(p. v) Preface
(p. v) Preface
Philosophy is a field where methodology plays two roles: it is both a framework for, and a subject of, philosophical investigation. These two roles are deeply intertwined. Most significant periods and movements in philosophy have been—at least in part—instigated by a renewed methodology. And this renewal is typically accompanied by a renewed self-consciousness—an explicit conception of philosophy and philosophizing as themselves subjects of philosophical reflection. A surprisingly large portion of good philosophy is not only methodologically self-aware, but also methodologically innovative: think not only of Plato, Descartes, and Wittgenstein, but also of the ways in which contemporary strands in philosophy—from analytic metaphysics to feminist philosophy to empirically informed work in moral psychology—are simultaneously interventions into first-order and second-order philosophical questions. A volume on philosophical methodology is thus not merely a work about how philosophy is done, but also a work of philosophy.
Philosophical methodology is not a field that comes pre-structured. What you think counts as (a significant part of) methodology (or how you draw the distinction between first-and-second order philosophy) and will depend in large part on your philosophical views—in much the same way as what you count as philosophy does. That rendered the task of putting together a volume like this one both challenging and exciting: part of our task was simply figuring out the nature of the task. Many of our contributors asked us what exactly we meant by “methodology” and we were deliberately non-committal in our responses: We didn’t want to impose a conception of methodology on the volume and our contributors. As a result, the contributions in this volume illustrate the wide range of conceptions of what counts as philosophical methodology. That is a central part of the volume’s intention: a carefully curated tour of a range of meta-philosophical perspectives.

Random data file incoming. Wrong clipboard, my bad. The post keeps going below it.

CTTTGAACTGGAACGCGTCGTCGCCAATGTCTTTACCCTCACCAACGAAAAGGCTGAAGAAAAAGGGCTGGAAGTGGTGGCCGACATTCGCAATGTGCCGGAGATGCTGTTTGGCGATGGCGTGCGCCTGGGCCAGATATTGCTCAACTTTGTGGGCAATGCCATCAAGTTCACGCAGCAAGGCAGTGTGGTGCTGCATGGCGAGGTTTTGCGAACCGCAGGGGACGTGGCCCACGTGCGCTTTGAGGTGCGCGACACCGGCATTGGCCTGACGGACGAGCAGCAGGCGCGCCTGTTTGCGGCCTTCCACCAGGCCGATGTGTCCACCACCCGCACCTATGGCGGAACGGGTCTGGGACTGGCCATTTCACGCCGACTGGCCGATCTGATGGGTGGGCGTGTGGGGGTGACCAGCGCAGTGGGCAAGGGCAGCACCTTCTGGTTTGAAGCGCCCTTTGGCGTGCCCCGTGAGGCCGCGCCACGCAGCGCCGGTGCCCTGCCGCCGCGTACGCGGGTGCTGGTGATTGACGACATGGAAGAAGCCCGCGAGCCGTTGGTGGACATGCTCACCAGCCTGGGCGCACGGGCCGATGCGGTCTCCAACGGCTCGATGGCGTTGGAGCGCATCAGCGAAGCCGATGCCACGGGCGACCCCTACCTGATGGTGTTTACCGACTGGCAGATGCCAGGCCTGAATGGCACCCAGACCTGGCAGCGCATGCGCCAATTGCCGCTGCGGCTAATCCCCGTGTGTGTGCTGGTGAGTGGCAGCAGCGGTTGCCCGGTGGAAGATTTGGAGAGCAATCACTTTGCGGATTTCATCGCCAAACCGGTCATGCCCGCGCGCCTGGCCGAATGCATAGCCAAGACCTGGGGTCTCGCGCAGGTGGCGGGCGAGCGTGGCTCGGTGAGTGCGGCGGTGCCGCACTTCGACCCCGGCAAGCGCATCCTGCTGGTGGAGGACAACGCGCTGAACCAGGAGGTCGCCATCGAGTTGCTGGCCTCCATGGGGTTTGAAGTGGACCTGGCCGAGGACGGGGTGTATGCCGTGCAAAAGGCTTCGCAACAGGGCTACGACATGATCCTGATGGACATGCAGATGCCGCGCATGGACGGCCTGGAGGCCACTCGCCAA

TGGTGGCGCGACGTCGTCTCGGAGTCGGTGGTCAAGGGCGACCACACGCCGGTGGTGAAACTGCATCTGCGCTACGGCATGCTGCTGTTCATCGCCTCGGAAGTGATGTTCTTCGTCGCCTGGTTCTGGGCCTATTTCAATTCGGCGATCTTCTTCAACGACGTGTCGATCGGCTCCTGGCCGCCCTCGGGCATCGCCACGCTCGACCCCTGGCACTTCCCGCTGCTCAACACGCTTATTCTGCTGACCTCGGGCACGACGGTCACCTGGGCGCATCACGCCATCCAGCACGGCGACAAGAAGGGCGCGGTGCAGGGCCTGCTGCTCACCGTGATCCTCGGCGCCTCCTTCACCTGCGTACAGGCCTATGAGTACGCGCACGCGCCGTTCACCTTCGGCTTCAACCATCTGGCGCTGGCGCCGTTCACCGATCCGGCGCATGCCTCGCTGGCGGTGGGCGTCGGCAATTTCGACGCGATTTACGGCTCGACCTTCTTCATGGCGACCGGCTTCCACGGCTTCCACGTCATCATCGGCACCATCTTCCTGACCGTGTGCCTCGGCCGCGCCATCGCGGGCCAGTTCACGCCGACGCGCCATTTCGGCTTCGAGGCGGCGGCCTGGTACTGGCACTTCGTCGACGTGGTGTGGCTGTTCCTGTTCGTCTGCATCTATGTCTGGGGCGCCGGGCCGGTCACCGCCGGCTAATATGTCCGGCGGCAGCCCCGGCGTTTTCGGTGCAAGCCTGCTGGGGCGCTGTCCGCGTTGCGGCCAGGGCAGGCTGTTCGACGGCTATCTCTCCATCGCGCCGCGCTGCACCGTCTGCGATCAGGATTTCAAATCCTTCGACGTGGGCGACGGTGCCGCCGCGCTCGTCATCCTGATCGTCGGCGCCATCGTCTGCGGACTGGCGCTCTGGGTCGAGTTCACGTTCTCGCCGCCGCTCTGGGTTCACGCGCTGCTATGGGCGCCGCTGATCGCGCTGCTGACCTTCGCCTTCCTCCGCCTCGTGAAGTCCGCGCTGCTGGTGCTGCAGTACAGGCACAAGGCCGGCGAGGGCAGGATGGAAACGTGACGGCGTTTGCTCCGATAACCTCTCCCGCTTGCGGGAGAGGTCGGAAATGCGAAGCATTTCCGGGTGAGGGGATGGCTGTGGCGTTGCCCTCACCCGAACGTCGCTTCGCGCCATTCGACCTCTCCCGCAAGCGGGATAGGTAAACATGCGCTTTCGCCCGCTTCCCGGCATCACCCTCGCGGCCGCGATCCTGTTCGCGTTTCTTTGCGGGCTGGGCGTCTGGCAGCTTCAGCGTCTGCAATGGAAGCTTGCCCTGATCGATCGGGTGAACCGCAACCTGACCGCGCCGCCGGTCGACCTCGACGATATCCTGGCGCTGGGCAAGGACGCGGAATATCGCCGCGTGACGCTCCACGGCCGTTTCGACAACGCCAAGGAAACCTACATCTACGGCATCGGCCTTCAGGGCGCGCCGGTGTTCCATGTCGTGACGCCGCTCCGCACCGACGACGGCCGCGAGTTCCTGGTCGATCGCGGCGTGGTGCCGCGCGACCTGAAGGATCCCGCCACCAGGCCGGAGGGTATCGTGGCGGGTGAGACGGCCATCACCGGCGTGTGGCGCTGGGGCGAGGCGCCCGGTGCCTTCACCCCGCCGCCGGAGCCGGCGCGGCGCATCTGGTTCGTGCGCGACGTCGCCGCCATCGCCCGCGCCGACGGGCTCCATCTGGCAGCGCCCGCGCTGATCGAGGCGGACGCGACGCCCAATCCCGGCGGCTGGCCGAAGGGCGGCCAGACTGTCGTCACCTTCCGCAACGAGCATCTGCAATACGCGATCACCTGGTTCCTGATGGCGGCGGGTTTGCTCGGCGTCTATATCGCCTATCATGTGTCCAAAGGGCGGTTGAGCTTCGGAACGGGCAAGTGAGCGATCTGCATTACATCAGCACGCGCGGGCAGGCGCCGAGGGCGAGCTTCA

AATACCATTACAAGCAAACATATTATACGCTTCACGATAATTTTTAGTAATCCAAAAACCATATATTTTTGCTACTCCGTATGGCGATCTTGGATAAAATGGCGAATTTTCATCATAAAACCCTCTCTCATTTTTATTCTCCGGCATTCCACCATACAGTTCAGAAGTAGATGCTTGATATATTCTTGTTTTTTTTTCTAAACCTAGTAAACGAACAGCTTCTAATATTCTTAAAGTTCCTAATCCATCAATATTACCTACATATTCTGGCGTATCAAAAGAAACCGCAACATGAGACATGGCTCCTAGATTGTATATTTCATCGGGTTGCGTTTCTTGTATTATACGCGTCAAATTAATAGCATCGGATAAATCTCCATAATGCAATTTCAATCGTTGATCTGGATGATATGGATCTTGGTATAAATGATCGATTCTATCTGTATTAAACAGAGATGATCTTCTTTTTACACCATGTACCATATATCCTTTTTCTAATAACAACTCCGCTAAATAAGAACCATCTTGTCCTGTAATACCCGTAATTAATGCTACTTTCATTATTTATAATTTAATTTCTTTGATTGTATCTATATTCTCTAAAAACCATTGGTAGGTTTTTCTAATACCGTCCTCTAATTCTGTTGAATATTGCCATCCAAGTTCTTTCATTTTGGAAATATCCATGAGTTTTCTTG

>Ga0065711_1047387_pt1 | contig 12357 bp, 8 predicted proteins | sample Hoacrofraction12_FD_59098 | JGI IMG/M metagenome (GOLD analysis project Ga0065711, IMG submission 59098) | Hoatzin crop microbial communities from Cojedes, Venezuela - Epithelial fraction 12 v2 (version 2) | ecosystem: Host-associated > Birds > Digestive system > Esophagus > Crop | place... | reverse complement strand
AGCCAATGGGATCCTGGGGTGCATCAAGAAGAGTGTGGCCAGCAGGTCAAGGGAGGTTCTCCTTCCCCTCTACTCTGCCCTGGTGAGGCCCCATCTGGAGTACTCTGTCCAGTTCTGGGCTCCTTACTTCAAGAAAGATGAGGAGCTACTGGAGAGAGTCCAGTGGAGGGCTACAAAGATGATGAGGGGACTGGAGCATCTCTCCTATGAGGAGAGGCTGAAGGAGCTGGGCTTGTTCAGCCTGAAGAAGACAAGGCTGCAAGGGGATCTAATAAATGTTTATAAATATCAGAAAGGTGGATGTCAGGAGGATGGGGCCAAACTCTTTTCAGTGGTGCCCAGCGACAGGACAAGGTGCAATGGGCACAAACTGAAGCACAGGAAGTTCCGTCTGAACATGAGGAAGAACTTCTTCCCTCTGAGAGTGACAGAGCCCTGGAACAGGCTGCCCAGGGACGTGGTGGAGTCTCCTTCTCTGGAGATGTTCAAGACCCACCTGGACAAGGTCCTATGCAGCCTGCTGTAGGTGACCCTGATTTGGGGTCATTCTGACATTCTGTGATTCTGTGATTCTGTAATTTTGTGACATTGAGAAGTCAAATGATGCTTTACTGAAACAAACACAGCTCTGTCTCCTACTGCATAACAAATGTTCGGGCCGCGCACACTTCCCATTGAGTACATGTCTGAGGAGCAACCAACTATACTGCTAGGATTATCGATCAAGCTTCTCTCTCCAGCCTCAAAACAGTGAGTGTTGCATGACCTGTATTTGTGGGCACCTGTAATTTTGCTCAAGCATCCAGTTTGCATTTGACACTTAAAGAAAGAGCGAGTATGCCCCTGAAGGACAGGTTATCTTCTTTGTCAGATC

That said, the selection of topics does of course reveal something about our perspective. One feature of the volume is particularly important to highlight: we have put a great deal of focus on the connections between philosophy and other disciplines. About a third of the volume is devoted to explorations of these connections. This decision reflects what we think is an important and characteristic feature of philosophy, both in its contemporary incarnation and in its history. At its core, philosophy draws on, contributes to, and connects fields outside philosophy. Maybe more so than any other discipline, philosophy looks outside of itself. There is no limit on the kind of data and theorizing that a philosopher can draw on. There are, of course, philosophers who argue against this conception of philosophy and who think of philosophy as autonomous and fundamentally different from, for example, empirical disciplines. But, as we see it, for those arguments to be remotely plausible they have to be understood as normative claims about what philosophy ought to be. If we just look at the facts about what philosophers have done and are doing, then this openness to other disciplines is striking.
(p. vi) We should admit to a limitation of this volume. The entries all concern what we can coarsely describe as the “Western tradition” of philosophy, and are largely Anglo-American in approach. The volume is already massive (pushing the limits of what the publisher would accept), and adding a correspondingly full range of entries on other approaches was out of the question. The alternative—a single 20-page entry exploring themes from different traditions in rapid-fire fashion—would fail to do justice to their significance and complexity.
Even within our hemisphere, there is a rich world to explore. The volume begins with a meditation on its central question: What is philosophical methodology? This is followed by a cluster of essays that we call “Traditions and Approaches” which examine the topic of philosophical methodology in the Western philosophical tradition from Ancient Greece to the modern anglophone world. The next section explores a range of central “topics” in philosophical methodology—from reflective equilibrium to conceptual analysis to philosophical heuristics. The final section—“Philosophy and its Neighbors”—explores the boundaries (or non-boundaries) between philosophical investigation and investigation in fields such as linguistics, psychology, logic, and political theory.
Though we encouraged authors to read and respond to other essays in the volume, each of the essays has retained the “voice” of its author. This, too, was a deliberate decision. The range of methodological perspectives that this volume represents deserves this range of minds that have been brought together to introduce them. We hope that you will enjoy reading these marvelous entries as much as we have enjoyed preparing them for you.
Tamar Szabó Gendler